The Eighth Circuit held that, under the Act and regulations, entitlement to a trial work period is not conditioned upon a prior award of benefits and/or the lapse of a 12-month period of disability. This raises the possibility that, on remand of the case to SSA, should Mr. Newton establish the onset of an impairment that could otherwise be the basis for a finding of disability, Mr. Newton may receive a benefit award and a trial work period even if he returned to work demonstrating an ability to engage in substantial gainful activity before the lapse of the 12-month period after the onset date of such impairment and before a decision by SSA to award benefits.
Explanation of How SSA Will Apply The Newton Decision Within The Circuit
This Ruling applies only to cases in which the claimant resides in Arkansas, Iowa, Minnesota, Missouri, Nebraska, North Dakota or South Dakota at the time of the determination or decision at any administrative level, i.e., initial, reconsideration, ALJ hearing or Appeals Council review.
This Ruling applies to claims for title II benefits based on disability. It also applies to claims for title XVI benefits based on disability as explained below.
A claim for title II disability insurance benefits, widow(er)'s insurance benefits based on disability or child's insurance benefits based on disability in which the claimant returns to work within 12 months of the established onset date of an impairment which could otherwise be the basis for a finding of disability should be allowed and the claimant granted a trial work period if the following conditions are met: (1) the claimant establishes that, at the time he or she returned to work and thereafter, the impairment was still expected to last for at least 12 consecutive months from the date of onset; (2) the claimant returns to work after the waiting period (if a waiting period is applicable) and after the established onset date (but within the 12-month period following such onset date); and (3) the return to work demonstrating an ability to engage in substantial gainful activity occurs either before or after approval of the award.
A claim for title XVI benefits based on disability in which the claimant returns to work within 12 months of the established onset date of an impairment which could otherwise be the basis for a finding of disability should be allowed and the claimant granted section 1619 status if the following conditions are met: (1) the claimant establishes that, at the time he or she returned to work and thereafter, the impairment was still expected to last for at least 12 consecutive months from the date of onset; (2) the claimant returns to work in a month subsequent to the month of established onset (but within the 12-month period following such onset date); (3) the claimant is eligible for "regular" SSI benefits under section 1611 of the Act (or a federally administered State supplementary payment) based on the impairment (disregarding the effect that the claimant's return to work within 12 months after onset would otherwise have on eligibility for such benefits or payment) for at least one month in the period preceding the month in which he or she returns to work; (4) the claimant meets all other nondisability requirements for section 1619 status; and (5) the return to work demonstrating an ability to engage in substantial gainful activity occurs either before or after approval of the award.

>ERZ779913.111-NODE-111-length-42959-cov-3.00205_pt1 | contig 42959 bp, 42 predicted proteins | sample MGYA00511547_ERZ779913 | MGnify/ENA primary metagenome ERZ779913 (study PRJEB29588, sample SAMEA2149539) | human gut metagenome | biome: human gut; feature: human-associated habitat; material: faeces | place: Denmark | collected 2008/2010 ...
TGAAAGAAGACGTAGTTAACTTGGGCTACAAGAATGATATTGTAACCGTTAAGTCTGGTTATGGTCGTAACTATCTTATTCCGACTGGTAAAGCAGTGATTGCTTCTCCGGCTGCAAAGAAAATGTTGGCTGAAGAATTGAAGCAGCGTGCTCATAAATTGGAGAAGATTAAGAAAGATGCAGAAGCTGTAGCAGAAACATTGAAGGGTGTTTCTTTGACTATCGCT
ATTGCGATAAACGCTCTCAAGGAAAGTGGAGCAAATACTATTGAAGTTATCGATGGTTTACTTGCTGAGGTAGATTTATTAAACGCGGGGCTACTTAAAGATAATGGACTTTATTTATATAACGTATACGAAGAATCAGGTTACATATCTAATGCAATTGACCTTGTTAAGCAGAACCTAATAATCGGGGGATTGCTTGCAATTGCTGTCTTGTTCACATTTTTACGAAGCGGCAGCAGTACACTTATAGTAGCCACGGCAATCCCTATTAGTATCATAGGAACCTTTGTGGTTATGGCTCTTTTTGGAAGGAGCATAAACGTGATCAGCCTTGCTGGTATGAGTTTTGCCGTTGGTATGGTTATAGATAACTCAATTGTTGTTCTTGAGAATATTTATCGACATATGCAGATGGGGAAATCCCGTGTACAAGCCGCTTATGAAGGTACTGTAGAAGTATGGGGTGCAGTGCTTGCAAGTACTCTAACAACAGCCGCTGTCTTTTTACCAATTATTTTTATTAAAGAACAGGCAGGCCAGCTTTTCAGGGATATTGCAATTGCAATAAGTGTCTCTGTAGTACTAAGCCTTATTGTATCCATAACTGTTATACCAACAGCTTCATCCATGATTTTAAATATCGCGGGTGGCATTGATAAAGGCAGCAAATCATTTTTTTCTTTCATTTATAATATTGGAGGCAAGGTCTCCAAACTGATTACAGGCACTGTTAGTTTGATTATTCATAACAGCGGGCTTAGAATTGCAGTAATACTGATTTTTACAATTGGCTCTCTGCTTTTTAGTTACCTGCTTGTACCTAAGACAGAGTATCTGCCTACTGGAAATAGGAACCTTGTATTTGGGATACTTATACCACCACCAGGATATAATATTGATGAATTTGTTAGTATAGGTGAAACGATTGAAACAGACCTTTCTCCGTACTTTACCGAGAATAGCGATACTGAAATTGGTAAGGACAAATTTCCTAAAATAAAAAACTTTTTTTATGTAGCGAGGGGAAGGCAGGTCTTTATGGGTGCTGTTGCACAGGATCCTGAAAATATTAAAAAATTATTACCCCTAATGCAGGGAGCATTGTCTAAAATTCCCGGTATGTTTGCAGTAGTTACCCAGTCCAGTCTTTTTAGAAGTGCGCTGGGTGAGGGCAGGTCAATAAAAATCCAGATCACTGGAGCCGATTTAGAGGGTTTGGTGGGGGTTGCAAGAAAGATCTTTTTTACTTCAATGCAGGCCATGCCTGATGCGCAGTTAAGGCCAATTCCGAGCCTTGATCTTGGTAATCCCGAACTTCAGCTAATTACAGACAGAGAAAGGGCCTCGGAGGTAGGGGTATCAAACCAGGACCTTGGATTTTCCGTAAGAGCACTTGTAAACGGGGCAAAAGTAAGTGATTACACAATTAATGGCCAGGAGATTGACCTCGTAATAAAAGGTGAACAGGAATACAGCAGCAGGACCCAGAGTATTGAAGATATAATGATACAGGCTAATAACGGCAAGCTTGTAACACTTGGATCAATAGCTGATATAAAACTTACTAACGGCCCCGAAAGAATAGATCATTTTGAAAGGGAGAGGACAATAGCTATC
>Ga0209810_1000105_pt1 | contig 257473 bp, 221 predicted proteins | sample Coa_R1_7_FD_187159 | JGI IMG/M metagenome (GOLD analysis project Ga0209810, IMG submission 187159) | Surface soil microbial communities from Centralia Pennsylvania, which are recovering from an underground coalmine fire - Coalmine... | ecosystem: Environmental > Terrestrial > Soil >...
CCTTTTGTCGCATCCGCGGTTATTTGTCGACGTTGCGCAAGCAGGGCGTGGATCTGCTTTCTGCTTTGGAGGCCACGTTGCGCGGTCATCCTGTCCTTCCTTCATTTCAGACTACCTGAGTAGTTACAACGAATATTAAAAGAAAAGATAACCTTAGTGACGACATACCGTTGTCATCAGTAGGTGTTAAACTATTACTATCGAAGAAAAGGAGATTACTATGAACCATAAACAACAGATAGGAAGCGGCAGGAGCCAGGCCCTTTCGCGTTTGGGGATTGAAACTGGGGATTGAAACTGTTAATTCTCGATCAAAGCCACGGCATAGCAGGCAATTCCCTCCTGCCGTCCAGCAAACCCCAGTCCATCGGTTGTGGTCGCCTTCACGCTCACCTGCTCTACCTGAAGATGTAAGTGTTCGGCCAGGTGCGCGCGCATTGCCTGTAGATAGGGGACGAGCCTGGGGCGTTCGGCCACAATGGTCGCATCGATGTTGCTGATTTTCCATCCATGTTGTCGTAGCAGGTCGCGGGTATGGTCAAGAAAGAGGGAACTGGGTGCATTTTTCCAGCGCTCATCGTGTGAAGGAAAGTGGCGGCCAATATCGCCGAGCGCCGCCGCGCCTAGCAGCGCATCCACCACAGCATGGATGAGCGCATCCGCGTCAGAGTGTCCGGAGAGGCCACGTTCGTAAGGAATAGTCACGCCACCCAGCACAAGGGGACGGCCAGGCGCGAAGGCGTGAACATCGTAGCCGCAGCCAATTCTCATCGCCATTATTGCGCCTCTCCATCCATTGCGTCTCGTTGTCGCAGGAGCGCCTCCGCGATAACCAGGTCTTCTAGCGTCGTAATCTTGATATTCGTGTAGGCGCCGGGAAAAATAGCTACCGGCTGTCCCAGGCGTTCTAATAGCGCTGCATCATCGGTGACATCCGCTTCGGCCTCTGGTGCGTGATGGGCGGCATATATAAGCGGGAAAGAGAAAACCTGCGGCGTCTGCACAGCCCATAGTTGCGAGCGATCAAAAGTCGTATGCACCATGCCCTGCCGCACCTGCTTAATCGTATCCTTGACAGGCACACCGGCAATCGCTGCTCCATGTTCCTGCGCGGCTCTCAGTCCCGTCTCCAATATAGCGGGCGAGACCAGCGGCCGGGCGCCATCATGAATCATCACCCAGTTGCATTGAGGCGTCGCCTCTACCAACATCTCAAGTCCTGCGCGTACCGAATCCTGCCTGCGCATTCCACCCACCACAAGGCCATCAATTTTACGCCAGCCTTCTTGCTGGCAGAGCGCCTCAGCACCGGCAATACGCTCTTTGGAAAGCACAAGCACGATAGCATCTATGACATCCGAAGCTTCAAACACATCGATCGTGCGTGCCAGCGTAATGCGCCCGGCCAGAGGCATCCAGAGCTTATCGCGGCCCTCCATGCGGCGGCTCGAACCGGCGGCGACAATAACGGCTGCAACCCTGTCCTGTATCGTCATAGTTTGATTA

Section 222(c)(2) of the Act provides that "any services rendered by an individual during a period of trial work shall be deemed not to have been rendered by such individual in determining whether disability has ceased in a month during such period."
 Section 222(c)(3) of the Act provides, in pertinent part, that "[a] period of trial work for any individual shall begin with the month in which he becomes entitled to disability insurance benefits . . . ." Under section 222(c)(4) of the Act, a trial work period ends with the ninth month, in any period of 60 consecutive months, in which the individual renders services (whether or not the nine months are consecutive), or, if earlier, with the month in which disability ceases.
 SSR 91-7c superseded SSR 82-52, but only to the extent that SSR 82-52 discussed former procedures used to determine disability in children. The issue in this AR does not relate to those former procedures and the cited policy statement in SSR 82-52 remains in effect.
 Pursuant to statutory amendments made by Public Law 99-643, effective July 1, 1987, the trial work period provisions no longer apply to title XVI disability claims. Beginning July 1, 1987, a disabled individual, who was eligible to receive "regular" SSI benefits under section 1611 of the Act (or a federally administered State supplementary payment) for a month and subsequently has earnings ordinarily considered to represent substantial gainful activity, will move directly to section 1619 status rather than be accorded a trial work period. This Ruling extends to such individuals, i.e., a claim for title XVI benefits based on disability should be allowed and the claimant granted section 1619 status if the claimant would otherwise be eligible for section 1619 status and the same conditions set out above for title II claims based on disability are met.